Mt. Washington


Before the ascent: the base of Mt. Washington, Oct. 2010

A meteorologist’s dream, Mt. Washington is one of the most unusual places on earth.  The weather is completely erratic and mostly unpredictable.  One moment there is 100 mile visibility, and 10 minutes later it is shrouded in fog with 0 visibility.  Gusting winds of 60-80 mph are not unusual – the record is 231 mph. Hikers and climbers have literally been blown off the mountain; there are fatalities nearly every year.

There are four ways to reach the top of Mt. Washington.  Which ever way you decide, check the weather first.  Unless it will be clear, it will be a waste of your time, money, and energy.

There is a small train – called a cog rail which belches black smoke – and recently they added an ecologically-correct train fueled with bio diesel.  I don’t recommend either – they are very overpriced at $62 per person.

Weather permitting, you can take your own car.  The advantage is that you can stop at various turnouts to admire the amazing views and you have plenty of time to walk around – there’s lots to see and it’s not all about the fantastic views.  However, the steep grades are murder on your car’s transmission and brakes and frankly, it’s not worth the wear and tear. Plus, the road is excruciatingly narrow in parts:  it’s not for the fainthearted.  It costs $25 for the car and driver, and more for extra passengers (but you do get a bumper sticker that says, “This Car Climbed Mt. Washington.”  Which means, if you ever see a car for sale with this sticker, do not buy it! Probably the transmission and brakes are compromised lol)

You can hike up.  There are several access trails with various levels of difficulty (rated hard to impossible on the jock scale. If a trail is rated “moderate” don’t believe them – they are lying!).  Going back down is a killer on middle-aged knees.  Since it takes several hours to make the climb, there is little guarantee that the weather will hold.  Mt. Washington’s uppermost sections are above treeline, so if a thunderstorm rolls in you are in danger of being hit by lightening.  While the risks of a summer climb are less than other times of year, there can always be surprises.  That said, if you are up for it, it’s an amazing experience on a nice summer day, as long as your backpack holds plenty of water, food, emergency supplies and adequate clothing for all kinds of weather.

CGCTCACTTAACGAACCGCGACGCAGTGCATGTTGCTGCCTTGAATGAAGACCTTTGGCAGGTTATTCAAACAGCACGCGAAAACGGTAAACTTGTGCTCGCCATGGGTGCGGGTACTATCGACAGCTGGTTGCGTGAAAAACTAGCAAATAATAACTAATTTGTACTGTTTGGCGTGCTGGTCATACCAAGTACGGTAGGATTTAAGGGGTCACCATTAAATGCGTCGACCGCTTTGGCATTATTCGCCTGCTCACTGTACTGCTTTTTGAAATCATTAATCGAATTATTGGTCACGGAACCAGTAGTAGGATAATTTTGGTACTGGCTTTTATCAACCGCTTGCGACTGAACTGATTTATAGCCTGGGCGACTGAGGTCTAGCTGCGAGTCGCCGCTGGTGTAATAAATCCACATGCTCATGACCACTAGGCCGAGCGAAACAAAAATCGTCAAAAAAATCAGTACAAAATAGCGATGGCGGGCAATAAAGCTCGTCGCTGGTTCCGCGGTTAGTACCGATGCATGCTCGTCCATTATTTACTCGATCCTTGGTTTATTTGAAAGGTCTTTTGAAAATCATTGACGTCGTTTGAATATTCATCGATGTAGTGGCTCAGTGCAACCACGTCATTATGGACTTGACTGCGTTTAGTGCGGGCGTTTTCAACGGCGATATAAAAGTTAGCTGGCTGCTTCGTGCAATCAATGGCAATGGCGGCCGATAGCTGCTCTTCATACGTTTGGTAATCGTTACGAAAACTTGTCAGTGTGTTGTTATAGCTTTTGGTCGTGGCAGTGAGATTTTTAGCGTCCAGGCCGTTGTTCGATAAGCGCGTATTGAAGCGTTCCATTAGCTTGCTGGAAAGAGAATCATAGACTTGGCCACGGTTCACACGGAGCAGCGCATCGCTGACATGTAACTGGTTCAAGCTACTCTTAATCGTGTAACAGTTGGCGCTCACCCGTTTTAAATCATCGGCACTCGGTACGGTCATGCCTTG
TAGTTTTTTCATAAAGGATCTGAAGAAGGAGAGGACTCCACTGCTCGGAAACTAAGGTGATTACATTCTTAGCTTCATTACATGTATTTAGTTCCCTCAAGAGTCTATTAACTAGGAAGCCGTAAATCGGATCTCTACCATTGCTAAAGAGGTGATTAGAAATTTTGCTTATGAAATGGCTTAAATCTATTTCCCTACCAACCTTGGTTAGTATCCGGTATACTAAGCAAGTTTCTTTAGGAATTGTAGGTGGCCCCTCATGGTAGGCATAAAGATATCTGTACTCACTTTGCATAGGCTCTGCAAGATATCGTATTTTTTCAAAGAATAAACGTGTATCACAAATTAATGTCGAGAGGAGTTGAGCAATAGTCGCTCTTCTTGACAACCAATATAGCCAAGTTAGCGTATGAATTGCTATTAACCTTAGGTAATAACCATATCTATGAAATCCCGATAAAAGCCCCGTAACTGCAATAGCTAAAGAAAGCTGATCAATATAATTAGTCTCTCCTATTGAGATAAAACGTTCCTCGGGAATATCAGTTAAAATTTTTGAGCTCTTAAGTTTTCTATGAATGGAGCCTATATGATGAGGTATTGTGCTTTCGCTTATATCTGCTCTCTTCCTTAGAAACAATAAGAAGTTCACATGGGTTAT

Fifteen years ago my spouse and I took 3 of our children to the top; the youngest was only 9 years old (the incentive for her was the purchase of a t-shirt from the gift store that said “This Body Climbed Mt. Washington” but those were more innocent times – – that would never work today!) By the time we were rested enough to descend, fog rolled in and we couldn’t see a thing and descending was no longer a safe option by foot.  You can’t exactly get stuck up at the top, so we had to pay big bucks to go down via the train.  (And the train has no bathrooms which is not a good thing when you are traveling with children, but that’s another story for another time…)

The fourth way to climb Mt. Washington is via van service, which costs $29 per person r/t.  The disadvantage is that you are at the mercy of your driver, who decides if s/he wants to stop at a turnout, and determines how long you get to stay up at the top before the return trip.   Thirty minutes  of wandering around is really not long enough for a first-time visitor.

Unless canceled by inclement weather, there are also races to the top by automobile, bicycle and by foot.  To give you an idea of the steepness of the climb, there was only a 5 minute time difference between the winning bicyclist (51:56) and the fastest runner (record time is an incredible 56 min 41 seconds, but even more incredible, in the 85 years old and over category, the record is 2:33:30!!!).  The top speed of the best driver was 113 mph – a psychotic death wish imo.

A couple of weeks ago I was listening to the Mt. Washington weather report and they called for almost-unheard of perfect weather.  No wind! Clear skies! Warm temperatures!  I knew what I had to do:  I dropped everything, drove an hour to the base of the mountain, got on the van, and started taking pictures.

About 1/3 of the way up to the top. Fall colors are past peak but still nice.

Still climbing, this section of the road is called "The Cow Pastures"

Now at the top, there was about 1" of ice on the ground due to a storm the previous day

At the top of the world: down below in the middle of the picture you can see Lake of the Clouds, where there is a hut for hikers run by the Appalachian Mountain Club. It's located 1.5 miles beneath the summit.

Above treeline. As you ascend, the trees become dwarfed and bent from the wind, until they cease to exist at all further towards the top.

Feathery rime ice is created when freezing winds hit incoming fog. It forms on protrusions such as rocks and structures like fences, signs, and buildings.

Finale to a great day


One response to this post.

  1. The following links give some great info about Mt. Washington:


    Mt. Washington Observatory:

    Mt. Washington Auto Road:


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